device driver, just like it handles communication between the
physical device driver and the high level SCSI drivers when you
access the device locally. Then on the local machine, the ISCSI
drivers would take the place of the physical device driver, and the
rest would be handled as if it were a local drive. The remote
machine would never have to know what file system is involved. It
would just pass commands and data between the network and the
device. (Start read at track x, sector y, and return z blocks of
data.) The remote machine would never mount the file system.


You handle the target like any other raw block device. If you want
to apply a filesystem you can. If you want to just read N raw blocks,
that's fine, too. I have, in the past, exported storage farm LUNs as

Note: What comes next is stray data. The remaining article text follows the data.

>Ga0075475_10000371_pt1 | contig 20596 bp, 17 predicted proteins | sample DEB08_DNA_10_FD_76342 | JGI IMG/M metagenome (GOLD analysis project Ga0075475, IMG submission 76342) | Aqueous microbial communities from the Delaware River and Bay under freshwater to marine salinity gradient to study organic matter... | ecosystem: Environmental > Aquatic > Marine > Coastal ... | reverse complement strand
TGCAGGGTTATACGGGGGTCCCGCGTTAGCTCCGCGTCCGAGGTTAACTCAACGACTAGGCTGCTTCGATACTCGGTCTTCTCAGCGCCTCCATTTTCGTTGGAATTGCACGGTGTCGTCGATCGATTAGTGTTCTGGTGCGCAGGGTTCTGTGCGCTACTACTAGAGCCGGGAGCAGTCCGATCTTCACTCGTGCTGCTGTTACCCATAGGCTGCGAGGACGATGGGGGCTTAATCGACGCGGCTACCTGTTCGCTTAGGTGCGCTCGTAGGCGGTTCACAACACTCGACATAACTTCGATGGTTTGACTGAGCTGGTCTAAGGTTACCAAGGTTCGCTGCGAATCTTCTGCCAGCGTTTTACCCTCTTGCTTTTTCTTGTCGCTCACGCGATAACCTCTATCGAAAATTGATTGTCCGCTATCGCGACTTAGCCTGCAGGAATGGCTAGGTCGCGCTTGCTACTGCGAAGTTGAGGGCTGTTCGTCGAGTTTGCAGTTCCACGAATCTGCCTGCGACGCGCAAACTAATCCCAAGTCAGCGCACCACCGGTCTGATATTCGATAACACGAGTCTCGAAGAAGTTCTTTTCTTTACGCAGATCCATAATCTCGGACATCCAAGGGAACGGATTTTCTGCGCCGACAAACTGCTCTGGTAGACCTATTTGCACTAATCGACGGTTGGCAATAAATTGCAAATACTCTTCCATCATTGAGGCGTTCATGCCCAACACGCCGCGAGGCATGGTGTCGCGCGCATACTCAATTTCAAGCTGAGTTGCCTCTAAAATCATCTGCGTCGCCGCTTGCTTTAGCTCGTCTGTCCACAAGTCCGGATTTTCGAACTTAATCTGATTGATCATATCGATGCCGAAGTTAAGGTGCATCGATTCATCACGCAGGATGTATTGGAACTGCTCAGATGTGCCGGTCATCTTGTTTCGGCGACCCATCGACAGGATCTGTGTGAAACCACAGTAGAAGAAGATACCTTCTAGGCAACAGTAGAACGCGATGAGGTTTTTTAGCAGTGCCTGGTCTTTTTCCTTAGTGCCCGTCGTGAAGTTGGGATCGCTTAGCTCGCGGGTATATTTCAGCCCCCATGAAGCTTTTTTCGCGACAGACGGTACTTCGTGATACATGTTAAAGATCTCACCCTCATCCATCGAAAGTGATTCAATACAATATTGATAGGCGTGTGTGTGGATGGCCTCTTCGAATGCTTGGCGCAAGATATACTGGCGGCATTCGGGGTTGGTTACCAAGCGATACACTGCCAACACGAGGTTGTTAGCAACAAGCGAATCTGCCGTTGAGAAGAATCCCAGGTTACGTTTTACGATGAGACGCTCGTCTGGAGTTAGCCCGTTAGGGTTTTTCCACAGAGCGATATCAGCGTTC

iSCSI targets to iSCSI initiators running Ingress or Oracle databases
and those initiators use the LUN as the datastore. There's no filesystem
per se, just a raw device that Oracle uses as the storage.

As I said before, iSCSI can be confusing (targets, initiators, sessions,
lions, tigers, bears, oh yy!) but once you're into it, it's
decipherable. Just keep in mind that the devices passed around (targets)
are raw block devices and are treated as such by the initiators.

--
----------------------------------------------------------------------
- Rick Stevens, Systems Engineer, AllDigital ricks@alldigital.com -
- AIM/Skype: therps2 ICQ: 22643734 Yahoo: origrps2 -
- -
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- Working with Windows is like picking on an annoyed child with a -